https://www.ncbi.nlm.nih.gov/pubmed/31783806

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Abstract: “Parkinson’s disease is a synucleinopathy that is characterized by motor dysfunction, death of midbrain dopaminergic neurons and accumulation of α-synuclein (α-Syn) aggregates. Evidence suggests that α-Syn aggregation can originate in peripheral tissues and progress to the brain via autonomic fibers. We tested this by inoculating the duodenal wall of mice with α-Syn preformed fibrils. Following inoculation, we observed gastrointestinal deficits and physiological changes to the enteric nervous system. Using the AAV-PHP.S capsid to target the lysosomal enzyme glucocerebrosidase for peripheral gene transfer, we found that α-Syn pathology is reduced due to the increased expression of this protein. Lastly, inoculation of α-Syn fibrils in aged mice, but not younger mice, resulted in progression of α-Syn histopathology to the midbrain and subsequent motor defects. Our results characterize peripheral synucleinopathy in prodromal Parkinson’s disease and explore cellular mechanisms for the gut-to-brain progression of α-Syn pathology.”

Challis C, Horizon A, Sampson TR, Yoo BB, Challis RC, Hamilton AM, Mazmanian SK et al., Gut-seeded α-synuclein fibrils promote gut dysfunction and brain pathology specifically in aged mice. Nature Neuroscience 2020 Feb 17. doi: 10.1038/s41593-020-0589-7. [Epub ahead of print].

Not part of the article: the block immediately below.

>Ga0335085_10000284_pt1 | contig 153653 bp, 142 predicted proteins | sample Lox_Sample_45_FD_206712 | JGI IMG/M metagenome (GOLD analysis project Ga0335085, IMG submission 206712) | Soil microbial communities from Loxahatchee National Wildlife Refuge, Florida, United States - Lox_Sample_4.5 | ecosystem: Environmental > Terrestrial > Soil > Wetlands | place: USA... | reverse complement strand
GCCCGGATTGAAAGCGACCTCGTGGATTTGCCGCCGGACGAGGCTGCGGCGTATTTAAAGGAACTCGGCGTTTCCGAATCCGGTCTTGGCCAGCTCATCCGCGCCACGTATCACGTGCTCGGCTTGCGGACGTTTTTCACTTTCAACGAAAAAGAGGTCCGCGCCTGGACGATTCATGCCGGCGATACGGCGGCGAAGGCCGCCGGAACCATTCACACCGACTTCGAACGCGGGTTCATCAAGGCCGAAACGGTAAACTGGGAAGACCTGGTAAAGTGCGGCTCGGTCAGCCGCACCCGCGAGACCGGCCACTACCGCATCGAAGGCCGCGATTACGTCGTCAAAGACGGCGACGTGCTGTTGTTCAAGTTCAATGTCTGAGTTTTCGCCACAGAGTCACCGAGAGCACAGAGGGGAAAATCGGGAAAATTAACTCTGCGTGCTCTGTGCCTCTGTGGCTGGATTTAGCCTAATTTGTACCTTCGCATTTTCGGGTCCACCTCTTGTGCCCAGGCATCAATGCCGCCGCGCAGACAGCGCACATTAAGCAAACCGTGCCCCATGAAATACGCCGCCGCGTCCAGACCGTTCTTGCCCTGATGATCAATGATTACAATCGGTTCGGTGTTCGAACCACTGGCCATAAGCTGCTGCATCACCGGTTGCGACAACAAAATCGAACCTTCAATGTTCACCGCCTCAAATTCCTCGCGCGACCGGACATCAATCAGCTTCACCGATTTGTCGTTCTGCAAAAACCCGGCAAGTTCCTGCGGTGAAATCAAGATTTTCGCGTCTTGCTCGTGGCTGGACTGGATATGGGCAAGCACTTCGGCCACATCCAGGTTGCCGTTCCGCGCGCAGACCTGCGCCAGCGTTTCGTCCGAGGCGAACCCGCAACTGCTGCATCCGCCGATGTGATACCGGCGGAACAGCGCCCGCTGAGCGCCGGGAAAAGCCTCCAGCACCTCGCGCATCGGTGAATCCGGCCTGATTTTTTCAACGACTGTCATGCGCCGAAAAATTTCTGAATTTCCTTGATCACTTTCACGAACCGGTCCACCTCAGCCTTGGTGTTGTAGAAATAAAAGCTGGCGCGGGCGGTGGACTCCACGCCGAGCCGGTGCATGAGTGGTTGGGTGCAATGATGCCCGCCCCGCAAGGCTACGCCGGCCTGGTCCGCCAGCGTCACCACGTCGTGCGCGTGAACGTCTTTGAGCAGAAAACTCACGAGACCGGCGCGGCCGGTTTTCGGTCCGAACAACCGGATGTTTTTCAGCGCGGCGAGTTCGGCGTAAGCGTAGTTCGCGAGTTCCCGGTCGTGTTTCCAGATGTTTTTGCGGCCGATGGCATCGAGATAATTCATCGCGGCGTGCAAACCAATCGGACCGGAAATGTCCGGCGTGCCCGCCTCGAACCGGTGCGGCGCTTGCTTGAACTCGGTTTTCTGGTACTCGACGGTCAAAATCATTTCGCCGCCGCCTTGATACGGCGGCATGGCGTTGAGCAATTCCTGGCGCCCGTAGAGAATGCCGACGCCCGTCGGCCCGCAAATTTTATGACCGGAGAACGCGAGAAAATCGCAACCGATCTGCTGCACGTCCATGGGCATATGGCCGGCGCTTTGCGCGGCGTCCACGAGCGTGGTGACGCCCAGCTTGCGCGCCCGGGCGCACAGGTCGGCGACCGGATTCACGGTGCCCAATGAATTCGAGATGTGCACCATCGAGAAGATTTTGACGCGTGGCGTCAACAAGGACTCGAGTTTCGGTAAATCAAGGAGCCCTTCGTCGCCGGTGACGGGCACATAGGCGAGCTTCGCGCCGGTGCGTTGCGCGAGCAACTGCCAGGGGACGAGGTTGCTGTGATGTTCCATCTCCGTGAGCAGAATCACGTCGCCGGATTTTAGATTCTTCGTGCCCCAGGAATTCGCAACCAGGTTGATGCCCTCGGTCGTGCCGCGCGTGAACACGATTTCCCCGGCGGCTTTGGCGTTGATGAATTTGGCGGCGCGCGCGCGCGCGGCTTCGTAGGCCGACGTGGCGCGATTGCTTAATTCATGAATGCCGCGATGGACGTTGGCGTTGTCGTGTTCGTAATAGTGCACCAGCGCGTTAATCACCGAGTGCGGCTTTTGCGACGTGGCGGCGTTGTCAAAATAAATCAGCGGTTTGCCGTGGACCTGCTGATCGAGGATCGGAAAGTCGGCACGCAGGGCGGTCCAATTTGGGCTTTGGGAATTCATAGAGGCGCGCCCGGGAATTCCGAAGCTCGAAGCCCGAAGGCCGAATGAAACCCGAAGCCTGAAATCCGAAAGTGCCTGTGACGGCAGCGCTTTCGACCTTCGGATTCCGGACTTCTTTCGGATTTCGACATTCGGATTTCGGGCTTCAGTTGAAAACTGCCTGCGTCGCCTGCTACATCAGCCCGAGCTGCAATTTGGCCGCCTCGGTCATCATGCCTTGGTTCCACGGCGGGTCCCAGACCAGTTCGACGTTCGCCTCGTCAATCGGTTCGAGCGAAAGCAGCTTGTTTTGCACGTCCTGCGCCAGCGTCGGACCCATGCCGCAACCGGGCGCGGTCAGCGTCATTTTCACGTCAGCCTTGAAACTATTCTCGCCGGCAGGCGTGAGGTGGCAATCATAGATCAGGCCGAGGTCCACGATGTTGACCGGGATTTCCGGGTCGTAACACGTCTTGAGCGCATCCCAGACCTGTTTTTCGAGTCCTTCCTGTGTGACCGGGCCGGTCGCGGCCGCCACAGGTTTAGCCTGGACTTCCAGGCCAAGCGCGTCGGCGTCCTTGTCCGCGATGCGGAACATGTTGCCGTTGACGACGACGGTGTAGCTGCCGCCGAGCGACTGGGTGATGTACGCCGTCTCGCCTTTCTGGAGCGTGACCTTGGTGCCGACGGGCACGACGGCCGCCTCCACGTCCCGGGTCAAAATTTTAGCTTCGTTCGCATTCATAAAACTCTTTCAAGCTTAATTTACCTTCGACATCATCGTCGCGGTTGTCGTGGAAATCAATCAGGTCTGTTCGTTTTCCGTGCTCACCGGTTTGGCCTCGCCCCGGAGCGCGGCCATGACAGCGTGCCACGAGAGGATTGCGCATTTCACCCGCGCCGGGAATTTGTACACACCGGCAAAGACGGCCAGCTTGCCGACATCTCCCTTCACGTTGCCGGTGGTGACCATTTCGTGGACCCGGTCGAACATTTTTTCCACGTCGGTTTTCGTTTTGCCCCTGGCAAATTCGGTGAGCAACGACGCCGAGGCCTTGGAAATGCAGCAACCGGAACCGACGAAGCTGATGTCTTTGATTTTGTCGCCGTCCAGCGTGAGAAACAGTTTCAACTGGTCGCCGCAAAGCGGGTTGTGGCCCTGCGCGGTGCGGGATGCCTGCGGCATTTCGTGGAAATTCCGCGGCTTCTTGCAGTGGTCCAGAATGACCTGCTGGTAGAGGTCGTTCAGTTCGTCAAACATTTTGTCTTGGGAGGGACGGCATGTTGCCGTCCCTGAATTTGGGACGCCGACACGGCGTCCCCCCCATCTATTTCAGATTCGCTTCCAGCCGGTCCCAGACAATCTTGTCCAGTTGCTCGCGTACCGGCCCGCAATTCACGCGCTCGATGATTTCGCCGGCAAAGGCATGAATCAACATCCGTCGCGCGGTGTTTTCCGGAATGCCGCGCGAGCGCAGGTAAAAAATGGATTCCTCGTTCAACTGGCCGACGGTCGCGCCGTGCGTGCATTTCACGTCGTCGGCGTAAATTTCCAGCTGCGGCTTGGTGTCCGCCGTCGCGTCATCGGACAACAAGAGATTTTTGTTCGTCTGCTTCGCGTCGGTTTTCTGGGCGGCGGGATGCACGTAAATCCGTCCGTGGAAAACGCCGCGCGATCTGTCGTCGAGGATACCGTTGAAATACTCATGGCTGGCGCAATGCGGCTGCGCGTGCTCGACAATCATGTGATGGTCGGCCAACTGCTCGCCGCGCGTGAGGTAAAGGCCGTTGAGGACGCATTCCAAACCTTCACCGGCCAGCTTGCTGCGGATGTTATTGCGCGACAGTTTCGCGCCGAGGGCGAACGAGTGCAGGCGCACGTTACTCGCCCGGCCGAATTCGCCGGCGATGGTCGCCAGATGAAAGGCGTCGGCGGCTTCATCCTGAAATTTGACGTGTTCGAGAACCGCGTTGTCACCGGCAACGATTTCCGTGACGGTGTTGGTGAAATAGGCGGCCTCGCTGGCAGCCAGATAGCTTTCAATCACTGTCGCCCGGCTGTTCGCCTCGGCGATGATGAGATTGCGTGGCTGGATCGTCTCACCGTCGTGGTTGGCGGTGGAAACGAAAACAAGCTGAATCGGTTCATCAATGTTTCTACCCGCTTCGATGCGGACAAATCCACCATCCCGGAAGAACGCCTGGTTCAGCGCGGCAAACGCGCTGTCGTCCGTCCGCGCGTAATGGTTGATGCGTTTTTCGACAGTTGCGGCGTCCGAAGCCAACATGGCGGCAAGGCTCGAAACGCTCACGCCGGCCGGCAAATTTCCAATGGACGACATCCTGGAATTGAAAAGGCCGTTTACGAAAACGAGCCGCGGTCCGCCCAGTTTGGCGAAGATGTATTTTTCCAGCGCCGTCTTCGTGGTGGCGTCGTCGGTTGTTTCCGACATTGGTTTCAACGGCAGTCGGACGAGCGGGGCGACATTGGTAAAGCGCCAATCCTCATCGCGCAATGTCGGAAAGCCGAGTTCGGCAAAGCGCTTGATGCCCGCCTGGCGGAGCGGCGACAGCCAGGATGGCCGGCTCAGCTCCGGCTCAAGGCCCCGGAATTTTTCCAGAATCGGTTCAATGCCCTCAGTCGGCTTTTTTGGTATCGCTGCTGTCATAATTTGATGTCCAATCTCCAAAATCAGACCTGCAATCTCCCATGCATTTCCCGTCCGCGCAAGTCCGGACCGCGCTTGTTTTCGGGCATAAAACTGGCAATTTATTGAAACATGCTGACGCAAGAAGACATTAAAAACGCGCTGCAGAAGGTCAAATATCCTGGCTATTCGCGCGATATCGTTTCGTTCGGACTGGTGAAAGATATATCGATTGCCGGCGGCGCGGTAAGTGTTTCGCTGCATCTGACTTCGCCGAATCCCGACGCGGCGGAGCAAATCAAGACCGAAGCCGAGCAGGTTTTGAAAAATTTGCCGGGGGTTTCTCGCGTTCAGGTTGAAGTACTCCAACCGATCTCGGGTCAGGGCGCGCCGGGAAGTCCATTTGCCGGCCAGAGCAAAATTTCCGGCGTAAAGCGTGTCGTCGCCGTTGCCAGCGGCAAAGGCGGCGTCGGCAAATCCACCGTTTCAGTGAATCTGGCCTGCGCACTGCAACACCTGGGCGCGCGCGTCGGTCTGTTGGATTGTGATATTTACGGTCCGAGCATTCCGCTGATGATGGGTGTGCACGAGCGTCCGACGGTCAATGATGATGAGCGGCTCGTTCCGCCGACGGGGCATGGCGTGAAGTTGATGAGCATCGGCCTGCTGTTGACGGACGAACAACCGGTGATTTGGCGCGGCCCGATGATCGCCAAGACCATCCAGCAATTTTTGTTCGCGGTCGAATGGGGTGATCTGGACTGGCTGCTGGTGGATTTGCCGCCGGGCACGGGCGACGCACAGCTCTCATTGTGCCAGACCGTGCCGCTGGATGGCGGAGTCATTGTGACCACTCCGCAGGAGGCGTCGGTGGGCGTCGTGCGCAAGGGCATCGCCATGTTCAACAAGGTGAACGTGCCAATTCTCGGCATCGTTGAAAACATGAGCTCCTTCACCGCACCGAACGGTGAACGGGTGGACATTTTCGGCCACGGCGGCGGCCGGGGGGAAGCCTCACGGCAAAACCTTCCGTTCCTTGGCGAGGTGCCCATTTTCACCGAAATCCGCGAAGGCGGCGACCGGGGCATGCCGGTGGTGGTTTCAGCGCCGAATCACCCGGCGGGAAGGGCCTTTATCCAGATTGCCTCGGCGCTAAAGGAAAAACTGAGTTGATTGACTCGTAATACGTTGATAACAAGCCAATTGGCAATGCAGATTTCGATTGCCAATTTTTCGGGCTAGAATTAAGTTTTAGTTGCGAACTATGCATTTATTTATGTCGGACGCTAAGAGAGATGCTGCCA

https://www.ncbi.nlm.nih.gov/pubmed/32066981

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Editor’s note: Air pollution may be outdoors (cars, traffic, industrial) or indoors (candles and other)……..

Lemprière S: Air pollution linked to multiple sclerosis and stroke. Nature Rev. Neurol. [Epub ahead of print, Feb 7, 2020; doi: 10.1038/s41582-020-0322-x]

https://www.ncbi.nlm.nih.gov/pubmed/32034296

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“Although AI companies market software for recognizing emotions in faces, psychologists debate whether expressions can be read so easily.”

Heaven D: Why faces don’t always tell the truth about feelings. Nature 578 (7796):502-504 (2020).

facial expression 2020 nature commentary

https://www.ncbi.nlm.nih.gov/pubmed/32103200

 

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https://www.ncbi.nlm.nih.gov/pubmed/30838645

https://www.ncbi.nlm.nih.gov/pmc/articles/PMC6850653/

 

 

 

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Article excerpt:  “Nearly every scientist who has used mice or rats to study depression is familiar with the forced-swim test. The animal is dropped into a tank of water while researchers watch to see how long it tries to stay afloat. In theory, a depressed rodent will give up more quickly than a happy one — an assumption that has guided decades of research on antidepressants and genetic modifications intended to induce depression in lab mice.

But mental-health researchers have become increasingly sceptical in recent years about whether the forced-swim test is a good model for depression in people. It is not clear whether mice stop swimming because they are despondent or because they have learnt that a lab technician will scoop them out of the tank when they stop moving. Factors such as water temperature also seem to affect the results.

“We don’t know what depression looks like in a mouse,” says Eric Nestler, a neuroscientist at the Icahn School of Medicine at Mount Sinai in New York City.